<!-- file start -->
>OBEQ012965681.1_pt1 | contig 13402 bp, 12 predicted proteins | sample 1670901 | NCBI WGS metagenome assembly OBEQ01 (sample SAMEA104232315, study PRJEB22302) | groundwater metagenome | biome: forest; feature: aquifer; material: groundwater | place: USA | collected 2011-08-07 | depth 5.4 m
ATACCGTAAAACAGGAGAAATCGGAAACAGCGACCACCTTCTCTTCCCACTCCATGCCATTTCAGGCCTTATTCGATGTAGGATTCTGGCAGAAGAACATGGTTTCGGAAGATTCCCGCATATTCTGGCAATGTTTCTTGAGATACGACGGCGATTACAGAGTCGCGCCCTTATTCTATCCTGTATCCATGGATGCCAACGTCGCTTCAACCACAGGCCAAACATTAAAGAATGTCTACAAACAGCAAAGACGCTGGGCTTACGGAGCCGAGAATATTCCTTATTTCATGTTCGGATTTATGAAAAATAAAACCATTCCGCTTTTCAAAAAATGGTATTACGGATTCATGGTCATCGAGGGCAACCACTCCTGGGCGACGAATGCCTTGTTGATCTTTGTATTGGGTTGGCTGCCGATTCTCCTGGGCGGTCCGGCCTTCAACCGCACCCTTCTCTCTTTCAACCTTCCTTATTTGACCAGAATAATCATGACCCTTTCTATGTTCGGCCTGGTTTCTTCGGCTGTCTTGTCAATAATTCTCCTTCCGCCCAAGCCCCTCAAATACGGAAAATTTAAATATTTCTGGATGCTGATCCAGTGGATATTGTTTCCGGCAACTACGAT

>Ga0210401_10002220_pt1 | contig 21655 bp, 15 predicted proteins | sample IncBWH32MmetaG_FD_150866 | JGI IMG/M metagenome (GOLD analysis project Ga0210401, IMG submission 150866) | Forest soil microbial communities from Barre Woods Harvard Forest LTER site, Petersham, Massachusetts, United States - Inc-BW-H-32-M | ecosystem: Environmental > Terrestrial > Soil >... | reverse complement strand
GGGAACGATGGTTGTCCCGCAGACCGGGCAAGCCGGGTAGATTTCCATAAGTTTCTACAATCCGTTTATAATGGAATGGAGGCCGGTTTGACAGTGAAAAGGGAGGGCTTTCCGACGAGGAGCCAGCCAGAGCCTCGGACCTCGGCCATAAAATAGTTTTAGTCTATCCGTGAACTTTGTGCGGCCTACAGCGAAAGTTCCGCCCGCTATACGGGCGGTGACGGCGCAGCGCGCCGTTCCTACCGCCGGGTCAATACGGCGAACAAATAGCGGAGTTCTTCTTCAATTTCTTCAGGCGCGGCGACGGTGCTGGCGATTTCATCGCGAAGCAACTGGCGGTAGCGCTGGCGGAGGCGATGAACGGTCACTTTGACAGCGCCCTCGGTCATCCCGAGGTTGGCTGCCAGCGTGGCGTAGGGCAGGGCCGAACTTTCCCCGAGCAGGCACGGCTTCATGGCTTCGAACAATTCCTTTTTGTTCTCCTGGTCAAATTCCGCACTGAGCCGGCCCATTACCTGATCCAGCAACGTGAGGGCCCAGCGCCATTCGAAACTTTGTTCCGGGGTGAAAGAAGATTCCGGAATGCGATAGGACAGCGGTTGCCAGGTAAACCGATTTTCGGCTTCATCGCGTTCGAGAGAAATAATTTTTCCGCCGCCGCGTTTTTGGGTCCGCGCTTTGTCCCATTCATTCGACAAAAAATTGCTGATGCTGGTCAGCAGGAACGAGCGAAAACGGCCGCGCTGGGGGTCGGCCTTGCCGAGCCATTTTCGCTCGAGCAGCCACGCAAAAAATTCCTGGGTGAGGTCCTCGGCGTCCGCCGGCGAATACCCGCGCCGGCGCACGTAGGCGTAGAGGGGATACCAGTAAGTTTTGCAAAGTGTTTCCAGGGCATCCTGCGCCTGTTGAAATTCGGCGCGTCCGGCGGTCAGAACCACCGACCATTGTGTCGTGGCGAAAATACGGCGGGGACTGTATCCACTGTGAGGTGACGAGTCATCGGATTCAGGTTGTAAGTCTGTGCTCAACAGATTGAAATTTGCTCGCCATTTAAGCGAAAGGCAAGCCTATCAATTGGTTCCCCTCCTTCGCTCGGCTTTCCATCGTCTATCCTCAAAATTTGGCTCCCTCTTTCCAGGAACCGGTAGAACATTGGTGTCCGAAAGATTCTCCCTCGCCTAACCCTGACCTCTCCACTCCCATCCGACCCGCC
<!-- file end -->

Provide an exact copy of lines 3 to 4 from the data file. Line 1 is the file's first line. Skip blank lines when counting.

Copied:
>Ga0210401_10002220_pt1 | contig 21655 bp, 15 predicted proteins | sample IncBWH32MmetaG_FD_150866 | JGI IMG/M metagenome (GOLD analysis project Ga0210401, IMG submission 150866) | Forest soil microbial communities from Barre Woods Harvard Forest LTER site, Petersham, Massachusetts, United States - Inc-BW-H-32-M | ecosystem: Environmental > Terrestrial > Soil >... | reverse complement strand
GGGAACGATGGTTGTCCCGCAGACCGGGCAAGCCGGGTAGATTTCCATAAGTTTCTACAATCCGTTTATAATGGAATGGAGGCCGGTTTGACAGTGAAAAGGGAGGGCTTTCCGACGAGGAGCCAGCCAGAGCCTCGGACCTCGGCCATAAAATAGTTTTAGTCTATCCGTGAACTTTGTGCGGCCTACAGCGAAAGTTCCGCCCGCTATACGGGCGGTGACGGCGCAGCGCGCCGTTCCTACCGCCGGGTCAATACGGCGAACAAATAGCGGAGTTCTTCTTCAATTTCTTCAGGCGCGGCGACGGTGCTGGCGATTTCATCGCGAAGCAACTGGCGGTAGCGCTGGCGGAGGCGATGAACGGTCACTTTGACAGCGCCCTCGGTCATCCCGAGGTTGGCTGCCAGCGTGGCGTAGGGCAGGGCCGAACTTTCCCCGAGCAGGCACGGCTTCATGGCTTCGAACAATTCCTTTTTGTTCTCCTGGTCAAATTCCGCACTGAGCCGGCCCATTACCTGATCCAGCAACGTGAGGGCCCAGCGCCATTCGAAACTTTGTTCCGGGGTGAAAGAAGATTCCGGAATGCGATAGGACAGCGGTTGCCAGGTAAACCGATTTTCGGCTTCATCGCGTTCGAGAGAAATAATTTTTCCGCCGCCGCGTTTTTGGGTCCGCGCTTTGTCCCATTCATTCGACAAAAAATTGCTGATGCTGGTCAGCAGGAACGAGCGAAAACGGCCGCGCTGGGGGTCGGCCTTGCCGAGCCATTTTCGCTCGAGCAGCCACGCAAAAAATTCCTGGGTGAGGTCCTCGGCGTCCGCCGGCGAATACCCGCGCCGGCGCACGTAGGCGTAGAGGGGATACCAGTAAGTTTTGCAAAGTGTTTCCAGGGCATCCTGCGCCTGTTGAAATTCGGCGCGTCCGGCGGTCAGAACCACCGACCATTGTGTCGTGGCGAAAATACGGCGGGGACTGTATCCACTGTGAGGTGACGAGTCATCGGATTCAGGTTGTAAGTCTGTGCTCAACAGATTGAAATTTGCTCGCCATTTAAGCGAAAGGCAAGCCTATCAATTGGTTCCCCTCCTTCGCTCGGCTTTCCATCGTCTATCCTCAAAATTTGGCTCCCTCTTTCCAGGAACCGGTAGAACATTGGTGTCCGAAAGATTCTCCCTCGCCTAACCCTGACCTCTCCACTCCCATCCGACCCGCC